Murder

Murder

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Murder
Murder, despite being the most serious offence in English law, is one only defined at the common law. It is a crime
which carries a mandatory life sentence and the ability for the judge to set a minimum period which must be served
before the defendant is eligible for release.
The classic definition of murder is that of Sir Edward Coke:
"Murder is when a man of sound memory, and of the age of discretion unlawfully kill within any country of the
realm any reasonable creature in rerum natura under the King's Peace, with malice aforethought, either expressed
by the party or implied by the law, so as the party wounded, or hurt, etc. die of the wound or hurt, etc. within a year
and a day after the same."
Institutes of the Laws of England (1797) Lord Coke
For practical purposes, and that of convenience, we can say that murder is the unlawful killing of a human being under
the Queen's Peace with malice aforethought. However, death no longer need occur within a year and a day (since the
introduction of the Law Comission (Year and a Day Rule) Act 1996.
Actus Reus
Unlawful:
The killing must be unlawful. It is not unlawful if the killing is in self defence or in the prevention of crime, and D
used reasonable force in the circumstances as he reasonably believed them to be.
Use of excessive force is not acceptable, would deny the defendant the defence of self defence, and thus
incriminate him of murder.
Clegg (1995)
D was on duty at a checkpoint in NI. A car came speeding towards the point and D shouted for it to stop.
He fired 4 shots at the car, the last of which killed the passenger.
Evidence showed that the car was passed the checkpoint by the time the final shot was fired and thus the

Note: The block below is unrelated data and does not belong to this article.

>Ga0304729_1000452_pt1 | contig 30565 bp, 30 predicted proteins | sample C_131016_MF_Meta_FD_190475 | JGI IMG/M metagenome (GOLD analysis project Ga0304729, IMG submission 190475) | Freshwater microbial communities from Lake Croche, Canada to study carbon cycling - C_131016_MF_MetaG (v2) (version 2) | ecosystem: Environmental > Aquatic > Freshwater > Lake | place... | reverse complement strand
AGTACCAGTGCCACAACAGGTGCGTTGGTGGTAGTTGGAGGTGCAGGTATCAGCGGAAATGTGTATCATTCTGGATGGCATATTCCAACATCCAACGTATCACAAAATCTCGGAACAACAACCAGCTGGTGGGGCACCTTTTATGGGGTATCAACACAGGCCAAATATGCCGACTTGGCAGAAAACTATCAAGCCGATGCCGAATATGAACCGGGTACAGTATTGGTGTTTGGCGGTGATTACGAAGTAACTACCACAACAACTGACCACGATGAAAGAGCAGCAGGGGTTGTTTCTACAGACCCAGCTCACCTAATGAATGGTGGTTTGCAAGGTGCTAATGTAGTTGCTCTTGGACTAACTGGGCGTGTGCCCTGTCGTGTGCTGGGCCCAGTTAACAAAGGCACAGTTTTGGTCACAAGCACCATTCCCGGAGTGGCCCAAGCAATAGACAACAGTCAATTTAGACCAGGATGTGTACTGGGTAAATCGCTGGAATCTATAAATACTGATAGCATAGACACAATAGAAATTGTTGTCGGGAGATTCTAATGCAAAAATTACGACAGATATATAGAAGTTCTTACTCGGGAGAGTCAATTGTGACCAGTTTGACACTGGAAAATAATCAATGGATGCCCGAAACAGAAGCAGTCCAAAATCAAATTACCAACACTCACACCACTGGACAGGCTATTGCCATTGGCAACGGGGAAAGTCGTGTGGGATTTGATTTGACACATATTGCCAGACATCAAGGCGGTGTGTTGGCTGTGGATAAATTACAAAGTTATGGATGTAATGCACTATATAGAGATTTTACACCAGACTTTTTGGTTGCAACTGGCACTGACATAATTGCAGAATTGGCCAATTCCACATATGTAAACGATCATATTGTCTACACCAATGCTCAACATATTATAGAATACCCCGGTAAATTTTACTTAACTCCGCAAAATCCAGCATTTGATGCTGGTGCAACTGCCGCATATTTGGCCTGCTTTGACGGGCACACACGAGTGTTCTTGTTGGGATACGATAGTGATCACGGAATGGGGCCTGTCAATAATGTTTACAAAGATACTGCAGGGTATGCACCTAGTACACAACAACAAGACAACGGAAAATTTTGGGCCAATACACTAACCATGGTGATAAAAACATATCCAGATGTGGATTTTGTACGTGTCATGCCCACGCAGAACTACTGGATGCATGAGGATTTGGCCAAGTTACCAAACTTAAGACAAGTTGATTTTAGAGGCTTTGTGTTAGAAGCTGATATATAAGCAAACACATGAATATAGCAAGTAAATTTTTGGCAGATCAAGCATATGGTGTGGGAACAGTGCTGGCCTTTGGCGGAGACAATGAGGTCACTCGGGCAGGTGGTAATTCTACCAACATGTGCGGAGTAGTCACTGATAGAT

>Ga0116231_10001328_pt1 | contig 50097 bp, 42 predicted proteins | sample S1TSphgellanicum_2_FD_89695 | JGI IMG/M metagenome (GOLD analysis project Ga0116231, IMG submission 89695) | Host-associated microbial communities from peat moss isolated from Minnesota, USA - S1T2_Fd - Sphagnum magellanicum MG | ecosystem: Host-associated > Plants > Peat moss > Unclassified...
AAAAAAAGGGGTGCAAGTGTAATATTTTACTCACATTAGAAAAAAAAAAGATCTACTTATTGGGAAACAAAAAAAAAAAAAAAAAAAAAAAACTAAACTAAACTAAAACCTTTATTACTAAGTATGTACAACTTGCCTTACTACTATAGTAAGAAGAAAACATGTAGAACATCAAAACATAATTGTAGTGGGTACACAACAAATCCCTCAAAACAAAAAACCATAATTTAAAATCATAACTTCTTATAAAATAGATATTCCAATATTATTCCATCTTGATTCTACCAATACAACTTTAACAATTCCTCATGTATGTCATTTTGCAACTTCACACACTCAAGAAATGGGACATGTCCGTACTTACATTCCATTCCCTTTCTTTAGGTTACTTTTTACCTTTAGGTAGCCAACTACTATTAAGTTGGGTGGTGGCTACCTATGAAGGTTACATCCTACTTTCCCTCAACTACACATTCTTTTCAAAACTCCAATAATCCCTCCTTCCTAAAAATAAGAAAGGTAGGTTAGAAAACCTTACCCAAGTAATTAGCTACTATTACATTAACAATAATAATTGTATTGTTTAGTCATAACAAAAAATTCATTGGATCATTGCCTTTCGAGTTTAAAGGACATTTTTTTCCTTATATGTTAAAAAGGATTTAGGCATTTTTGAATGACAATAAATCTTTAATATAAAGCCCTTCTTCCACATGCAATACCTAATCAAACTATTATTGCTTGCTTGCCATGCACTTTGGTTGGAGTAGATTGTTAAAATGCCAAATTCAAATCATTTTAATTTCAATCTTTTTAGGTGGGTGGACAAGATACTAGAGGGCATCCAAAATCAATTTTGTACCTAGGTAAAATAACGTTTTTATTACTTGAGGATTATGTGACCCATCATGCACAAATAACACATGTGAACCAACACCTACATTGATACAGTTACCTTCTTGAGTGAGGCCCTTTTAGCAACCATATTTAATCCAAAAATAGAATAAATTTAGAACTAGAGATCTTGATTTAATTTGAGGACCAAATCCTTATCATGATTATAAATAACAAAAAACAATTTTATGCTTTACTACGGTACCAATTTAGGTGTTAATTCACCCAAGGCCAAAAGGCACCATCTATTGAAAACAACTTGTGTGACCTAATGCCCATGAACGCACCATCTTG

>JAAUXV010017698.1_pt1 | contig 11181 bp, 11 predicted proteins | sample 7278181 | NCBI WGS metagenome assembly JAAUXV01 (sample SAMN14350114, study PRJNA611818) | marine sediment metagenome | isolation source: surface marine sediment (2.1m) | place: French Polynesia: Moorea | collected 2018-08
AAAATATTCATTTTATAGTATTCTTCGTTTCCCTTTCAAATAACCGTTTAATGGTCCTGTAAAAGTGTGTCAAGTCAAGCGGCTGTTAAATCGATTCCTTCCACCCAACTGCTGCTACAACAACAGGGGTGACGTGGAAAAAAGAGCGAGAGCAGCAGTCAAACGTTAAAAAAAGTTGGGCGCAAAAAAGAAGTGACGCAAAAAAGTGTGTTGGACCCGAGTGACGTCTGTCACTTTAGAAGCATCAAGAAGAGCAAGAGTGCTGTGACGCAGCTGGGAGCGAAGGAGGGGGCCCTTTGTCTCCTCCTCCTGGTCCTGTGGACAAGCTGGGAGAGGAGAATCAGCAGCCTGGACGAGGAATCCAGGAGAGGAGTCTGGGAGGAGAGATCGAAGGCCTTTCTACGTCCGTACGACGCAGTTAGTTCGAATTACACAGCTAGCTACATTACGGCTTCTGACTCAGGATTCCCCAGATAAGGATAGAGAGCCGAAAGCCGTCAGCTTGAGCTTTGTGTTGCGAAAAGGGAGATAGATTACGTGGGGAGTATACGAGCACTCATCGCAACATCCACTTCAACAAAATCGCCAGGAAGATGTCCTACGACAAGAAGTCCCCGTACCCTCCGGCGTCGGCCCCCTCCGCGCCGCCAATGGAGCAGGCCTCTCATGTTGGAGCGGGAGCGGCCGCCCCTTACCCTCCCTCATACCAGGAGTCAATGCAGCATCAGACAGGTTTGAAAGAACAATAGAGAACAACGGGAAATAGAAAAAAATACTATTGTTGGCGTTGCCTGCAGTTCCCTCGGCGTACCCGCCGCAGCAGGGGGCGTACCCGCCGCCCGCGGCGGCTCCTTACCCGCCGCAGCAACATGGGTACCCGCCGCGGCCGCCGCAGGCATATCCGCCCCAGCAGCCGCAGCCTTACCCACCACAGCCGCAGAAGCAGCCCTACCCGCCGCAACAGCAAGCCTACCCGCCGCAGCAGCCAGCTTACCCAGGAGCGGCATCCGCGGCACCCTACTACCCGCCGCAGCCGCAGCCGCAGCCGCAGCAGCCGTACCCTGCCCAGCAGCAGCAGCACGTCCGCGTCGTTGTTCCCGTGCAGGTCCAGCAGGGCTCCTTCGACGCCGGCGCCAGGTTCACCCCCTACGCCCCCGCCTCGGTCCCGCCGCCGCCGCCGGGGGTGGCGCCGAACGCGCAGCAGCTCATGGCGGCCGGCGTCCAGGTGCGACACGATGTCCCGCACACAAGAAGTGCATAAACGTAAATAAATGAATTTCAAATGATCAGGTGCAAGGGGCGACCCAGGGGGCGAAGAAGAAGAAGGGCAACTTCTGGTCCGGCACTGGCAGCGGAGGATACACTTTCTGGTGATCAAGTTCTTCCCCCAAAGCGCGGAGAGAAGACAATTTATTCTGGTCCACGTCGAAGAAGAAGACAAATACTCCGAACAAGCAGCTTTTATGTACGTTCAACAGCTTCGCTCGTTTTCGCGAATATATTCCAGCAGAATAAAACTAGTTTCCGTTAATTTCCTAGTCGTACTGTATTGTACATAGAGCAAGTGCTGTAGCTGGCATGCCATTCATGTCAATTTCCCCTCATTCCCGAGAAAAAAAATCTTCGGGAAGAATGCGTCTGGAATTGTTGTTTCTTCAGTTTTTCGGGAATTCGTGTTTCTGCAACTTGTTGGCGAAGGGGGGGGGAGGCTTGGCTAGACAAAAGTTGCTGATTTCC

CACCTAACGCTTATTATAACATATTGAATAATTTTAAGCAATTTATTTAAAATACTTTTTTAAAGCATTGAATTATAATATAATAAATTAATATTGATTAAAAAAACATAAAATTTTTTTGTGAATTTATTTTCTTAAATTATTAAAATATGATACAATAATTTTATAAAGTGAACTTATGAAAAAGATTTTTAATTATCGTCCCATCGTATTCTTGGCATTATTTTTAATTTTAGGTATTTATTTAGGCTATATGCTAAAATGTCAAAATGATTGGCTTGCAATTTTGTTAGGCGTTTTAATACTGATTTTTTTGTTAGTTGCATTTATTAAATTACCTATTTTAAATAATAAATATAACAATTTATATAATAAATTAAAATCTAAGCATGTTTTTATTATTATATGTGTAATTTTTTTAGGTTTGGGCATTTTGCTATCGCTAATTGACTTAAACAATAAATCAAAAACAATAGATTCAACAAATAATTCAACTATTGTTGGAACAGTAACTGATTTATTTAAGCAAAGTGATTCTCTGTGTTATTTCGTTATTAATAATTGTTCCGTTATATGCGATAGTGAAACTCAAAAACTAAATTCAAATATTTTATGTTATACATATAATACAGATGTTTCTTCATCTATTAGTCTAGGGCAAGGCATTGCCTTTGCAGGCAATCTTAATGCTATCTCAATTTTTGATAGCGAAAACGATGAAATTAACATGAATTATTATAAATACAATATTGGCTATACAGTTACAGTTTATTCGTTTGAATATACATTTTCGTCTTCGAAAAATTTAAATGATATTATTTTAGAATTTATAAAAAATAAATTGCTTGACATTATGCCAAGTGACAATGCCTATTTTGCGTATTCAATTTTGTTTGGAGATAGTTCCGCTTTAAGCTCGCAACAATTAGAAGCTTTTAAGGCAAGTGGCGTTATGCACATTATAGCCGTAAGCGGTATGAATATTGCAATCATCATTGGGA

danger had passed.
Finally, the killing may be justified by the use of the defence of necessity ­ thus making it lawful.
Killed:
The main question here is whether an omission is sufficient for the actus reus of murder. Once it has been established
that it was the cause of the death ­ either an act or omission can be the actus reus.
Gibbins & Proctor (1918)
Gibbins and his partner starved his 7-year-old daughter to death. The other children were well cared for.
An omission can be the actus reus for murder where a duty of care exists.
Causation must be proven as murder is a result crime (i.e. D cannot be guilty unless V dies). Both factual causation and
legal causation must be proven.
Reasonable Person in Being:
This phrase essentially means a human being ­ so for murder, a person must be killed. A murder charge cannot be
brought for killing a foetus: unless the child is born prematurely and dies as a result of D's actions.
Attorney-General's Ref. No. 3 of 1994 (1997)
D stabbed his pregnant girlfriend. She recovered but the baby was born prematurely. The baby died at 4
months as a result of the premature birth.
A foetus is not a `reasonable creature in being' and therefore it is impossible to murder it.

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This phrase also means that doctors cannot be charged murder for switching off a life support machine (nor is it
an intervening act).
Queen's Peace:
Being `under the King's Peace' means that the killing of an enemy in the course of war would not be murder. Killing a
Prisoner of War however, may be sufficient.
Mens Rea
The mens rea for murder is `malice aforethought' which means intention ­ `express or implied'.
Express Malice Aforethought:
This is the true intention to kill.…read more

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